God’s Daring Dozen Vol 1 | Book Review

The Scriptures clearly and repeatedly command parents to teach our children the discipline and instruction of the Lord. That is to teach them the Scriptures. And thankfully today there are a multitude of books and resources to help us do just that. So here you can find some of my favorites that I think that you should add to your home library.

Each Friday of August, I will be spotlighting and reviewing some of my favorite theological books for children, before we launch into part 2 of The Pilgrim’s Progress in September.

With the exception of Jonah and perhaps the opening chapters of Hosea, the twelve Minor Prophets are without a doubt some of the least understood books of the Bible. And even when it comes to Jonah, many have a recollection of the story that cuts off after chapter three. Thus, whenever I stumbled upon this boxset containing children’s books on Zephaniah, Haggai, Habakkuk, and Obadiah (coauthored by John Brown and Brian Wright), I snatched it up, and after reading them several times through with my daughter, I would certainly encourage anyone to do the same.

According to the series description:

God’s Daring Dozen delivers major lessons from the Minor Prophets in story book form. The twelve books between Daniel and Matthew are unfamiliar to many believers, so this series accurately introduces these inspired writings with vivid images and simple words that engage children and adults alike. These biblically faithful, theologically rich, gospel-centered books will captivate young readers, teach truth, and inspire faith in God and in His Son.

I certainly believe that each book succeeds in that goal to teach children the overall message of each prophet.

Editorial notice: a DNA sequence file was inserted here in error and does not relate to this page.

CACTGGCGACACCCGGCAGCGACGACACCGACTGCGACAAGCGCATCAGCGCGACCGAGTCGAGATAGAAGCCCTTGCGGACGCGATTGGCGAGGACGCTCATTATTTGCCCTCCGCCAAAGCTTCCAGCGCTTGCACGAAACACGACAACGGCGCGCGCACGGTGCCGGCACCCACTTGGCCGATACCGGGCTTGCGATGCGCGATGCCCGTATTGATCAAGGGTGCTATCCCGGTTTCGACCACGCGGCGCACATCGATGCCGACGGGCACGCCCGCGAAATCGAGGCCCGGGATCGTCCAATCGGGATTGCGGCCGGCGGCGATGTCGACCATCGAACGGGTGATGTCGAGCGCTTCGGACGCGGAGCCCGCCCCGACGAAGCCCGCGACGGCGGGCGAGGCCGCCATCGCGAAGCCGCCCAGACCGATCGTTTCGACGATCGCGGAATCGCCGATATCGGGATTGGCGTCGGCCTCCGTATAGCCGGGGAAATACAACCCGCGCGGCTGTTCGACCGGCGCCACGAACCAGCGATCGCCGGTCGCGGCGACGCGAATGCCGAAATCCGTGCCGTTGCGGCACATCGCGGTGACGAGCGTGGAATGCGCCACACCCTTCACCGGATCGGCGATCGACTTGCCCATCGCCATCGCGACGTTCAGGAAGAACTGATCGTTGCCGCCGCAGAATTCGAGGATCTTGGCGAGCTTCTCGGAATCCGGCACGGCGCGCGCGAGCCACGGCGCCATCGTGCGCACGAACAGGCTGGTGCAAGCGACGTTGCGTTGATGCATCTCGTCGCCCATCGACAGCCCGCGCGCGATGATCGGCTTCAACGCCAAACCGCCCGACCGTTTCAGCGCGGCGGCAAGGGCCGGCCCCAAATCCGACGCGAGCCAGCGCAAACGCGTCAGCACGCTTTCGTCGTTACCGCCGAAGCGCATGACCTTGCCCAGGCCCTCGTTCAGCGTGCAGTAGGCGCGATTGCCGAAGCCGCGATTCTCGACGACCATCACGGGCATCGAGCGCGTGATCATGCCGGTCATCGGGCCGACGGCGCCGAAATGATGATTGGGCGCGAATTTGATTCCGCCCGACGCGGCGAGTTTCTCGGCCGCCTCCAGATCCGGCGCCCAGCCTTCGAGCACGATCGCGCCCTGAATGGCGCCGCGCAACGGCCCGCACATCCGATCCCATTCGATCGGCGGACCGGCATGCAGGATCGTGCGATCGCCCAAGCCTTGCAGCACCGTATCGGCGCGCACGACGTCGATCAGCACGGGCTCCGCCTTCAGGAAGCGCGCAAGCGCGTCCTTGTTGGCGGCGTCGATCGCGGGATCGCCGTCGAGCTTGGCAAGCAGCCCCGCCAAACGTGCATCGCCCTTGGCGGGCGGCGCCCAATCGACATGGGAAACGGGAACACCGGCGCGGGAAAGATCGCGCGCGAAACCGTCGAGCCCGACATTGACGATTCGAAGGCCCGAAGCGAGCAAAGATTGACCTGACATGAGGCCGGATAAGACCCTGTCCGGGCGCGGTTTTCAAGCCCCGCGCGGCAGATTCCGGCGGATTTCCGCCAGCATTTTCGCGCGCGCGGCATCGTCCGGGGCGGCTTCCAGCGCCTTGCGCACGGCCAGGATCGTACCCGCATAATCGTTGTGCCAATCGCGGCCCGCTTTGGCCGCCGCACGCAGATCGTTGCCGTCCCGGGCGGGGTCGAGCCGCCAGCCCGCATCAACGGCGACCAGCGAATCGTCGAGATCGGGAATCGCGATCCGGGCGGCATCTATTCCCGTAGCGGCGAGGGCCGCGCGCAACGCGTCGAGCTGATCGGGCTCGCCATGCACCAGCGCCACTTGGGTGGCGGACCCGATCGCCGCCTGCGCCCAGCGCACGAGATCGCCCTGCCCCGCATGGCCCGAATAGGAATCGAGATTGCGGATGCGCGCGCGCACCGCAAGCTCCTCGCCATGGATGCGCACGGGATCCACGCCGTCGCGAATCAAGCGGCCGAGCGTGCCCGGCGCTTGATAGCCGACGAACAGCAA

For instance, Obadiah is largely God’s judgment upon the Edomites, so Brown and Wright begin Obadiah & the Edomites by explaining that the Edomites were the descendants of Esau and were expected by God to treat the Israelites as their family. They then conclude by showing how the Israelites were supposed to take warning from God’s promise to judge the Edomites and to take comfort in God’s final judgment when all wickedness will be defeated once and for all.

Or in Haggai’s Feast, they explain how God had exiled Judah, brought them home, and commanded them to rebuild the temple. Yet the people of Judah stopped building when threatened by their enemies, so God stopped blessing them until Haggai came with the message to keep rebuilding the temple. The book then largely explains the five messages that Haggai was sent to give across four days.

Indeed, having already preached through Haggai, Haggai’s Feast would have made a great resource to give away or recommend to families with young children, but I will certainly look toward this series the next time that I preach through one of the Minor Prophets.

While each book ultimately ends with a snapshot of how that book points to Christ, they certainly let each book have the carry its own prophetic theme, and I greatly appreciate that a significant portion of Zephaniah’s Hero and Habakkuk’s Song are written in poetry, since the Holy Spirit led both prophets to do so.

Currently, only the first volume is available, but two more boxsets each containing four books are planned to complete all twelve of the Minor Prophets. According to the publisher, the next volume is set to be released in January and will cover Jonah, Nahum, Joel, and Malachi, and my daughter and I can’t wait!


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